Last week, students at Liberty University arrived on campus for the fall semester and found that their conservative Christian school—the 100,000 evangelical powerhouse that was started by Rev. Jerry Falwell and has become a routine campaign stop for GOP candidates like Ted Cruz and Jeb Bush—had turned into a den of sin.
Okay, maybe not that extreme. But the famously conservative school's student handbook, known as "The Liberty Way," did get edited over the summer to allow a number of more permissive behaviors.
“There are some things that we took out [of the handbook] because where we are trying to go with the Liberty Way is more of a principled approach to life such that you don’t need a whole big … list of things that say do this and don’t do this,” the school's senior vice president for Student Affairs, Mark Hine, told the campus newspaper.
Hine didn't elaborate on any specific changes to the handbook, and he didn't respond to a request for comment. "The Liberty Way" isn't available to the general public, or viewable on the school's website. But a copy of "The Liberty Way," obtained from a source with connections to the school, shows that the changes are pretty major.
The first big change is that Liberty students are now allowed to watch R-rated movies and play M-rated video games. Here's the passage from last year's handbook, mandating a $50 fine and 12 "points" (demerits, basically) for breaking the rule:
And here's this year's version:
Liberty students will also be allowed to dress more stylishly. Last year's dress code mandated that female students keep their dresses and skirts knee-length or longer:
But this year, skirts "no shorter than two inches above the knee" are allowed. Whoa, Nellie!
Liberty's new handbook also edits out some of the more archaic rules from years past. For example, this section from last year's Liberty Way, which punished "immorality" and "involvement with witchcraft, séances or other satanic and demonic activity," has been removed from this year's edition. Go nuts with those spells, kids!
But Liberty's new handbook isn't a total free-for-all. Activities like "possession or consumption of alcoholic beverages" and "procuring/financing/facilitating/obtaining an abortion" are still banned. (Back in 2007, when I attended Liberty for a semester as research for a book, "The Liberty Way" was even stricter, and it mandated fines and reprimands for innocent activities like kissing and dancing. Even hugs lasting longer than three seconds between members of the opposite sex were discouraged.)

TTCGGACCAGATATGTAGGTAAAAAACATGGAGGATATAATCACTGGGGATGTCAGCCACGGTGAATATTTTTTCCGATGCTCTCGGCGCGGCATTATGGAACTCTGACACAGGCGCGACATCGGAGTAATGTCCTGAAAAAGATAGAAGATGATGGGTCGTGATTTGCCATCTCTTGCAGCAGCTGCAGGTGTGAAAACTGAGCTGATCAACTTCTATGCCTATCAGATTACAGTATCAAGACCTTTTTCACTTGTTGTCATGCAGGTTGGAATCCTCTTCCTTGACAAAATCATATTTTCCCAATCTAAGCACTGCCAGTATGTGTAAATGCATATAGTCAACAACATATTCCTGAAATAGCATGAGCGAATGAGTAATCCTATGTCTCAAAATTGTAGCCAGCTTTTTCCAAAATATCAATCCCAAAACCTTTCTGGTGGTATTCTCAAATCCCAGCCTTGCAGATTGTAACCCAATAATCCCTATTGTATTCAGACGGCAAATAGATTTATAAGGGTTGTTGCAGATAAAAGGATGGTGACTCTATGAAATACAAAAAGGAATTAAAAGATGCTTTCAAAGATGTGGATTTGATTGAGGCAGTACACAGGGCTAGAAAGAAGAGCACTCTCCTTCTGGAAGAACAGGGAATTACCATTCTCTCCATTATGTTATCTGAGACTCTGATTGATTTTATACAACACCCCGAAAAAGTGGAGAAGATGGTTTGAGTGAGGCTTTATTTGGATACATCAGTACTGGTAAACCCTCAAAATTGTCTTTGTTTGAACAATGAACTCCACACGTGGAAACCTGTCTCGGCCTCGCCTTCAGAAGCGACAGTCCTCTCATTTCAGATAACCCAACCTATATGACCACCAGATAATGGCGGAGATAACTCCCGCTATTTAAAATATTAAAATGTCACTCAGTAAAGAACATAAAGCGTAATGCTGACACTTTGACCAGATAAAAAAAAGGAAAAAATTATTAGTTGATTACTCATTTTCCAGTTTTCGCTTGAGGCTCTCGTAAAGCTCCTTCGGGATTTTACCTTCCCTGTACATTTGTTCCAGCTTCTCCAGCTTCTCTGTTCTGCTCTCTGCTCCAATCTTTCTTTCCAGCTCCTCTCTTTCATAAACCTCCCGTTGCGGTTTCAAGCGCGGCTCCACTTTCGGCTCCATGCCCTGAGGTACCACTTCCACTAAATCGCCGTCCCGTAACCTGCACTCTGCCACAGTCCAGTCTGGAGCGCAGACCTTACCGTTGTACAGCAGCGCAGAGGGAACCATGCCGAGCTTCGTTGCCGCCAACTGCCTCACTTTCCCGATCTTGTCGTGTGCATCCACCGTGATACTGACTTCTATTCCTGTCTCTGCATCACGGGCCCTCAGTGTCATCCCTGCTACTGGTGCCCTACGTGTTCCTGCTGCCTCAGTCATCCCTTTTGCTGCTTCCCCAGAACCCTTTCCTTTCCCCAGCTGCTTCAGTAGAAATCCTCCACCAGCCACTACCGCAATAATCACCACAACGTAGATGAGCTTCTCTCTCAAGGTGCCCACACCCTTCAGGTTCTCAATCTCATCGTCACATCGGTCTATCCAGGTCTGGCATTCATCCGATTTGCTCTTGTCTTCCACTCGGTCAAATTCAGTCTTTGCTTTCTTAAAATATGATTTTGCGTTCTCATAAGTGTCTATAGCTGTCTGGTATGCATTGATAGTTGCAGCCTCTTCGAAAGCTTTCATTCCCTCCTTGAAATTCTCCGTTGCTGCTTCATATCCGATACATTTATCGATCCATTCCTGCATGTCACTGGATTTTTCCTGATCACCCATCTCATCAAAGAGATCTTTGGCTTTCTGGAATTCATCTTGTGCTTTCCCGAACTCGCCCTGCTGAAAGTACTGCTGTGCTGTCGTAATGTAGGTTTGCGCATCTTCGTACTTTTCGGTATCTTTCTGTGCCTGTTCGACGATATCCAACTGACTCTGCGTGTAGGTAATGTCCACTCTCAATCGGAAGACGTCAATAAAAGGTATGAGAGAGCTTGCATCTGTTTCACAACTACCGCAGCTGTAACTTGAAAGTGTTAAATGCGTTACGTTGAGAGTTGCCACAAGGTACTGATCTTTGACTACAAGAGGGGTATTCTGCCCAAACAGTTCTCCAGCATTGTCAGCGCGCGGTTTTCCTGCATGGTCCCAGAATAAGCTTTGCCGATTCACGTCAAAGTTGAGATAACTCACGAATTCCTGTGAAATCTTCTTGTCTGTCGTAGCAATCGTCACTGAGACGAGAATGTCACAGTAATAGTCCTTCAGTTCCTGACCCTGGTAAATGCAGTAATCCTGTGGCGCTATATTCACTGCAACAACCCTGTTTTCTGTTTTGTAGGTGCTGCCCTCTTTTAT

Also still banned: vaping, gambling, and attending a dance.
The strangest addition to this year's Liberty student handbook is a section called "Sexuality and Relationships," which didn't appear in last year's handbook at all. The section prohibits "sexual relations outside of a biblically ordained marriage between a natural-born man and a natural-born woman." (In other words: if you're a Liberty student and you're gay or transgender, you're not allowed to have sex even if you're married.)
If a policy that explicitly prohibits gay and transgender students from getting the same rights as their straight, cisgender counterparts sounds cruel, Liberty University wants to assure you it is not. In fact, elsewhere in the handbook, it says that students are expected to treat each other "in a spirit of Christian love, mutual respect, and individual dignity."
The cultural evolution of the religious right is a fascinating thing to observe, and the way it's playing out at Liberty is indicative of what's happening in the evangelical community at large. Young evangelicals aren't as conservative as their parents, and the restrictive, "Footloose"-esque rules of years past are gradually giving way to a more permissive culture. Liberty—which has been led by Jerry Falwell, Jr. since Jerry Falwell, Sr. died in 2007— has had to adapt to the changing times. (A school spokeswoman declined to comment.)
Liberty, like many other evangelical colleges and universities, is (very) gradually starting to resemble its secular counterparts. Still, it's remarkable that a school that receives millions of dollars in federal grants and subsidies, and which is treated by much of the Republican Party as hallowed ground, is just now getting comfortable with the idea of its students watching "Birdman" or wearing above-the-knee skirts.